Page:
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National Consumer Commission fines India Post for ruining neta's election dream

The apex counsumer commission slapped a cost of Rs 52,100 on it for failing to deliver a mail, which led to a politician being barred from contesting elections for a period of three years.

Published: 27th January 2018 03:07 AM  |   Last Updated: 27th January 2018 08:32 AM   |  A+A-

India Post. (File image)

By Express News Service

NEW DELHI: The National Consumer Commission on Friday criticised the India Post for being “casual” in its approach and slapped a cost of Rs 52,100 on it for failing to deliver a mail, which led to a politician being barred from contesting elections for a period of three years.

Arjun Bhagat, an independent candidate from Jharkhand’s Lohardaga constituency, had applied for contesting the 2009 Lok Sabha polls and had sent details of his poll expenditure to the District Election Officer, but his letter was never delivered. As a result, the Election Commission of India debarred him from contesting election from any constituency for a period of three years.

Bhagat then filed a complaint in the consumer court, which accepted his contentions and awarded him damages of Rs 52,100, along with an interest of six per cent. The Centre challenged this order before the state consumer commission, which dismissed their appeal.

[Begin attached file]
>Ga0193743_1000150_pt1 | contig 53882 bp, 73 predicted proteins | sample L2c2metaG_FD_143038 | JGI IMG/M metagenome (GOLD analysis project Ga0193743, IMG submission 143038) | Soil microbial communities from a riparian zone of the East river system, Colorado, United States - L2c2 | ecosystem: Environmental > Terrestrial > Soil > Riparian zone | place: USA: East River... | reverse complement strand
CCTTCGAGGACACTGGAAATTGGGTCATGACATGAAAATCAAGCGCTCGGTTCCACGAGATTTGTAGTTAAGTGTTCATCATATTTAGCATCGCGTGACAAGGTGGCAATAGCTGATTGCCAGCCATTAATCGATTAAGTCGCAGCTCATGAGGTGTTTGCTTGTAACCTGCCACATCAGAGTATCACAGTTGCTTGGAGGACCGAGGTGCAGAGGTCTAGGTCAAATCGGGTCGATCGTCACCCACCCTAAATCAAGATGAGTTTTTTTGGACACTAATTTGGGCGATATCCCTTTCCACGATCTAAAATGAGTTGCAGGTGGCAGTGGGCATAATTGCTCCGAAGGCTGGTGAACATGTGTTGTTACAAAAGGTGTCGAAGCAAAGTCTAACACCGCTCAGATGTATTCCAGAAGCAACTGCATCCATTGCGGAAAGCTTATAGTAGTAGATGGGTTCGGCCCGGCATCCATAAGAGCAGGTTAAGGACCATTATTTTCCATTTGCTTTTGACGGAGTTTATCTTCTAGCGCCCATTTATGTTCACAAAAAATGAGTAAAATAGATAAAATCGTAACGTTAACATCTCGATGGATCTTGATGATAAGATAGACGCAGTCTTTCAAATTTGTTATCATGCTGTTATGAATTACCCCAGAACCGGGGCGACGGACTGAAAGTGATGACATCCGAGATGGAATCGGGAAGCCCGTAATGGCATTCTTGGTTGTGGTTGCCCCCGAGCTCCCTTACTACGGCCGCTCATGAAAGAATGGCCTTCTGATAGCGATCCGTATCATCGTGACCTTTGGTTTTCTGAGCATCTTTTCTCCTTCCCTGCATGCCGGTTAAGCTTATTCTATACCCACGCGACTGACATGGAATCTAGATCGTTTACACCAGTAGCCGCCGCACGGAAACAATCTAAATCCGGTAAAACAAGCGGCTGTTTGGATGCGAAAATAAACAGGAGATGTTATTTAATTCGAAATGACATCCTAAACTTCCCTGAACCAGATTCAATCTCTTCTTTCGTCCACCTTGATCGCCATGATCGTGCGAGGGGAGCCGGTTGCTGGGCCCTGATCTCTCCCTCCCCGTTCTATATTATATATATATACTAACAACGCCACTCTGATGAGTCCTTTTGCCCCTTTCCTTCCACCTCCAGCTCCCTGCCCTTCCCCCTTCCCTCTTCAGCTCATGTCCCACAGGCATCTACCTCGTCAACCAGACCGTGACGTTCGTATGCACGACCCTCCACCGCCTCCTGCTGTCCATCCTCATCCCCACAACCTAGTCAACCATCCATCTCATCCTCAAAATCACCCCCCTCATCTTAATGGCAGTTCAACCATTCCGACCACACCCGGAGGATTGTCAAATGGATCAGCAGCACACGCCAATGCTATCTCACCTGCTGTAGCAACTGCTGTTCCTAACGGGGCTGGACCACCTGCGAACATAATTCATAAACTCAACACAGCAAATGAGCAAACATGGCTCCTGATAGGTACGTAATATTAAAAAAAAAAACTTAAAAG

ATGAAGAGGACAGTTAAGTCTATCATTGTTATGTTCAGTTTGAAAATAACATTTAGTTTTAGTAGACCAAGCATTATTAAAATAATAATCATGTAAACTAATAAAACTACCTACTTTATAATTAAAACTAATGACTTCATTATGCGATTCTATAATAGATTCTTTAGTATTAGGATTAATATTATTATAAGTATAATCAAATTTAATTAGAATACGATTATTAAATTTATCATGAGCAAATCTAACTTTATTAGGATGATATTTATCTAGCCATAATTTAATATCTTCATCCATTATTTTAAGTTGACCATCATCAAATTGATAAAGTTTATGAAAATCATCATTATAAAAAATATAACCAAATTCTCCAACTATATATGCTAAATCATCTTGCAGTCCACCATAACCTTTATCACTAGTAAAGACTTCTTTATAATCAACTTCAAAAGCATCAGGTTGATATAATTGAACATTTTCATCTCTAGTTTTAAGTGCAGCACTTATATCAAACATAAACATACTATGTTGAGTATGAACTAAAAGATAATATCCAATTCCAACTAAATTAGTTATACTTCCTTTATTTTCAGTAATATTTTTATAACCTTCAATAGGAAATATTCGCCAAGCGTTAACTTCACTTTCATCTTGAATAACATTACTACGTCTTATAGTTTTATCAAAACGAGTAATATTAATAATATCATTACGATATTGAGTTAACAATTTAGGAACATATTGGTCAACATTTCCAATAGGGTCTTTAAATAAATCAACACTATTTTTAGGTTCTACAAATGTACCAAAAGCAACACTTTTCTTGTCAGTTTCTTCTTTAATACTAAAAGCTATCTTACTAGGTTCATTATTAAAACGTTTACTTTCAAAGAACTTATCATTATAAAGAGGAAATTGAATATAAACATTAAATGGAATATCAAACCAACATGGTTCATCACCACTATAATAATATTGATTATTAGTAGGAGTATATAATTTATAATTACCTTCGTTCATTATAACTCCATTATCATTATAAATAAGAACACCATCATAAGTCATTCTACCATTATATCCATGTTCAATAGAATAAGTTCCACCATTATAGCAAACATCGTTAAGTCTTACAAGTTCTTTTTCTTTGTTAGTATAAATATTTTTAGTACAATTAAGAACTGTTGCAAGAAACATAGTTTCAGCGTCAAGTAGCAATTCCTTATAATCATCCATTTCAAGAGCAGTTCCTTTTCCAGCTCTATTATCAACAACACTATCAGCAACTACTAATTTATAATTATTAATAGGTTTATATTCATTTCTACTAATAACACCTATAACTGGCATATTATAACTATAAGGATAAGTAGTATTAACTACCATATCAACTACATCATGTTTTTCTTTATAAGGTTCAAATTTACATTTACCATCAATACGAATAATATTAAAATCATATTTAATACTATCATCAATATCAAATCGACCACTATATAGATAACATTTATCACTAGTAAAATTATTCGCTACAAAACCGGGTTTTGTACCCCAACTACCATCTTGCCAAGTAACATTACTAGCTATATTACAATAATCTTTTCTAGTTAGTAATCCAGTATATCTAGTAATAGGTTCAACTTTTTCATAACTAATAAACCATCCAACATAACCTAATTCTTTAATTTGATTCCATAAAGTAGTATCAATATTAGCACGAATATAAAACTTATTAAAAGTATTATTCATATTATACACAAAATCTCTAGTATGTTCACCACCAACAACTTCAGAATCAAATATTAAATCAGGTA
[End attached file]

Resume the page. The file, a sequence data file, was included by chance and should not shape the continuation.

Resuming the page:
“The fact is that citizens hold in high esteem the post offices run by the central government. Hence, the citizens of the country send letters and parcels preferably through post offices with the belief that there will not be any obstacle in the articles reaching their destination. But, this fact has been utterly belied by the postal department as the hapless consumer has been debarred from contesting elections by the Election Commission in the absence of required information, for none of his default,” the state commission noted.

The Centre again appealed before the National Consumer Commission, which again dismissed the appeal and said, “The attitude of the department creates a reasonable degree of probability that there was wilful default on part of the employees of the postal department, and therefore, the onus shifts on the petitioner to prove its denial, particularly when the addressee does not have any access to the functioning of the post office. This leads to the conclusion that there was a wilful default on the part of the petitioner,” the commission said.

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